Thalomid (thalidomide) by Celgene, in combination with dexamethasone, is a treatment for myeloma, a type of blood cancer. Thalidomide was first marketed in Germany in 1957 and is considered an essential medicine by the World Health Organization. It’s available as a generic formulation from multiple companies.

What is myeloma?

Myeloma is a type of blood cancer that starts in the bone marrow where blood cells are made. Cancerous myeloma cells can appear simultaneously in the marrow of different bones and spread from one bone marrow location to another, which is why the disease is often called multiple myeloma.

Cancer cells grow and divide very rapidly, hijacking normal cell processes to gain uncontrolled growth. Myeloma cells also produce abnormal antibodies, which interfere with normal processes and lead to the symptoms of myeloma.

How does Thalomid work?

Thalomid is an oral immunomodulatory treatment that contains thalidomide, a synthetic derivative of an amino acid called glutamic acid. Amino acids are building blocks of proteins.

The exact mechanism by which Thalomid treats myeloma is not known. However, it is thought to reduce inflammation and modulate the immune system’s response to a stimulus.

Thalomid may also suppress the production of tumor necrosis factor-alpha (TNFa), which is a cell-signaling protein that plays important roles in cell survival, proliferation, differentiation, and death. However, the effect of Thalomid on TNFa varies widely between different health conditions.

Thalomid especially affects rapidly dividing cells, which is why it is able to target cancerous cells.

Thalomid in clinical trials

The efficacy of Thalomid in treating myeloma was demonstrated in a randomized multi-center, open-label clinical trial involving 207 patients who were newly diagnosed with myeloma.

The patients were randomly assigned to receive either Thalomid and dexamethasone (103 patients) or dexamethasone alone (104 patients). Patients received 200 mg of Thalomid daily, and 40 mg of dexamethasone on days 1 to 4, 9 to 12, and 17 to 20, every 28 days. Both groups were treated for four 28-day cycles. The primary endpoint was the response rate to treatment.

The combination therapy led to a response rate of 51.5% compared with 35.6% in patients receiving dexamethasone alone.

Other information

The common side effects of Thalomid include:

  • life-threatening birth defects or the possible death of a newborn if either parent takes the medication at the time of conception or the mother takes it during pregnancy.
  • risk of blood clots, including deep vein thrombosis and pulmonary embolism (blood clots in the arteries of the lungs) that can be life-threatening.
  • fatigue.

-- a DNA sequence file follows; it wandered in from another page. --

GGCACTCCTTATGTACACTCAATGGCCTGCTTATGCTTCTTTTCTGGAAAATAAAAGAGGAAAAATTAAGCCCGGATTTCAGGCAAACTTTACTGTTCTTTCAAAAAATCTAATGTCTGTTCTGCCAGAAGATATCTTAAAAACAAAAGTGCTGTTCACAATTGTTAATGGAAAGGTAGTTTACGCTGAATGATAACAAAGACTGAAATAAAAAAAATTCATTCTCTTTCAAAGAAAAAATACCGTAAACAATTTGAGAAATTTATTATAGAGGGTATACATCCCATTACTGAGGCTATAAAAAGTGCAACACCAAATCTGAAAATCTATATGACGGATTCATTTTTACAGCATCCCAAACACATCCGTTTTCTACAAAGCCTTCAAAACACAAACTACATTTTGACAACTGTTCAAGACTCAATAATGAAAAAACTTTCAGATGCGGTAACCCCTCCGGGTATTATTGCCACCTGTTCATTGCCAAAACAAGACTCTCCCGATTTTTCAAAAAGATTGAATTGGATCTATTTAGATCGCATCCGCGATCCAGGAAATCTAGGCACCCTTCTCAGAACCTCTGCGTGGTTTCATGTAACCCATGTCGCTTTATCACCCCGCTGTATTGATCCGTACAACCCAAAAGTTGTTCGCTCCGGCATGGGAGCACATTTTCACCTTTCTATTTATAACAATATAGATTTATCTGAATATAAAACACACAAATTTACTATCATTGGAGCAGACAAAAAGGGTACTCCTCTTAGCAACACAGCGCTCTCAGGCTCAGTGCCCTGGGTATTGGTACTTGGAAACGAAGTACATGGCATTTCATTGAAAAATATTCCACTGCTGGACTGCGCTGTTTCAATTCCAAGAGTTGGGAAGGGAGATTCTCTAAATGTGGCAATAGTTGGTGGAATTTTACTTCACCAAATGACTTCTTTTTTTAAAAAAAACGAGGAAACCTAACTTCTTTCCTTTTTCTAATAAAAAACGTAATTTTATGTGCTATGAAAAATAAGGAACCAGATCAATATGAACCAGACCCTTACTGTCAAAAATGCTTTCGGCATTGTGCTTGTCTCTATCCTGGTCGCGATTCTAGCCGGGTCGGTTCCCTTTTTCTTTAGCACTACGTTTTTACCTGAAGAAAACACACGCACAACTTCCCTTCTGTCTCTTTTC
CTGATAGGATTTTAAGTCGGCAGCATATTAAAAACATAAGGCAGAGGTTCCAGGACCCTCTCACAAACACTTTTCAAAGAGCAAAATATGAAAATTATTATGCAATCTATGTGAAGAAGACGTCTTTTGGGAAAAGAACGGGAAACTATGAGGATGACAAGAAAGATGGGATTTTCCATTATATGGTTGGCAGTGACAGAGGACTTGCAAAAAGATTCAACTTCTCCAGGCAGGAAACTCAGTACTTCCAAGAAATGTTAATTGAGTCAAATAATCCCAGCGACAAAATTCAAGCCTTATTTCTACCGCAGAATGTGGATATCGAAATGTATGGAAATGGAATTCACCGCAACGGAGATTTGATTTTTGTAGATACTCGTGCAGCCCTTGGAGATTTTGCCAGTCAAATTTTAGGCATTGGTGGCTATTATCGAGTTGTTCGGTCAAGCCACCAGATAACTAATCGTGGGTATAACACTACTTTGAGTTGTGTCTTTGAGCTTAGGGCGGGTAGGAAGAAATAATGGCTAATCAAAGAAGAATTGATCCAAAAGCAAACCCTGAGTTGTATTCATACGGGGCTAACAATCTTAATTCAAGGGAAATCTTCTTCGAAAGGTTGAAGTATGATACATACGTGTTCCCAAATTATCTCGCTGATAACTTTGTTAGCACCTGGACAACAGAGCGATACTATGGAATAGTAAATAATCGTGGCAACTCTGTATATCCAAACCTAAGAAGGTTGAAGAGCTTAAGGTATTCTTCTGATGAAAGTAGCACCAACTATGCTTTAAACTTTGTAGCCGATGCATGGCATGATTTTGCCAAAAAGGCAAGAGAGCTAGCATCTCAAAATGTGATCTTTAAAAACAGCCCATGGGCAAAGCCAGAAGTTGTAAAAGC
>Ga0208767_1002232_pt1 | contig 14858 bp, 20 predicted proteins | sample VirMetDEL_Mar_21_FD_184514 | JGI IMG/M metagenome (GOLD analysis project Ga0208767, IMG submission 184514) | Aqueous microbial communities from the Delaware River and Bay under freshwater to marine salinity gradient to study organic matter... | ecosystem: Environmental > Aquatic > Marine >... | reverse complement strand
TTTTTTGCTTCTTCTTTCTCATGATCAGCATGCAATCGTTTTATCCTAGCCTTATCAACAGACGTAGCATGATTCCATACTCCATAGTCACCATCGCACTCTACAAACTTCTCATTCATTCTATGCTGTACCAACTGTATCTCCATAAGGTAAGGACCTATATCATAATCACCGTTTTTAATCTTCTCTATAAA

• constipation.
  • anxiety.
  • leukopenia (low white blood cell counts).
  • anemia (low red blood cell counts).

 

Last updated: Nov. 8, 2019

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Myeloma Research News is strictly a news and information website about the disease. It does not provide medical advice, diagnosis, or treatment. This content is not intended to be a substitute for professional medical advice, diagnosis, or treatment. Always seek the advice of your physician or other qualified health providers with any questions you may have regarding a medical condition. Never disregard professional medical advice or delay in seeking it because of something you have read on this website.

Emily holds a Ph.D. in Biochemistry from the University of Iowa and is currently a postdoctoral scholar at the University of Wisconsin-Madison. She graduated with a Masters in Chemistry from the Georgia Institute of Technology and holds a Bachelors in Biology and Chemistry from the University of Central Arkansas. Emily is passionate about science communication, and, in her free time, writes and illustrates children’s stories.
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Özge has a MSc. in Molecular Genetics from the University of Leicester and a PhD in Developmental Biology from Queen Mary University of London. She worked as a Post-doctoral Research Associate at the University of Leicester for six years in the field of Behavioural Neurology before moving into science communication. She worked as the Research Communication Officer at a London based charity for almost two years.
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Emily holds a Ph.D. in Biochemistry from the University of Iowa and is currently a postdoctoral scholar at the University of Wisconsin-Madison. She graduated with a Masters in Chemistry from the Georgia Institute of Technology and holds a Bachelors in Biology and Chemistry from the University of Central Arkansas. Emily is passionate about science communication, and, in her free time, writes and illustrates children’s stories.
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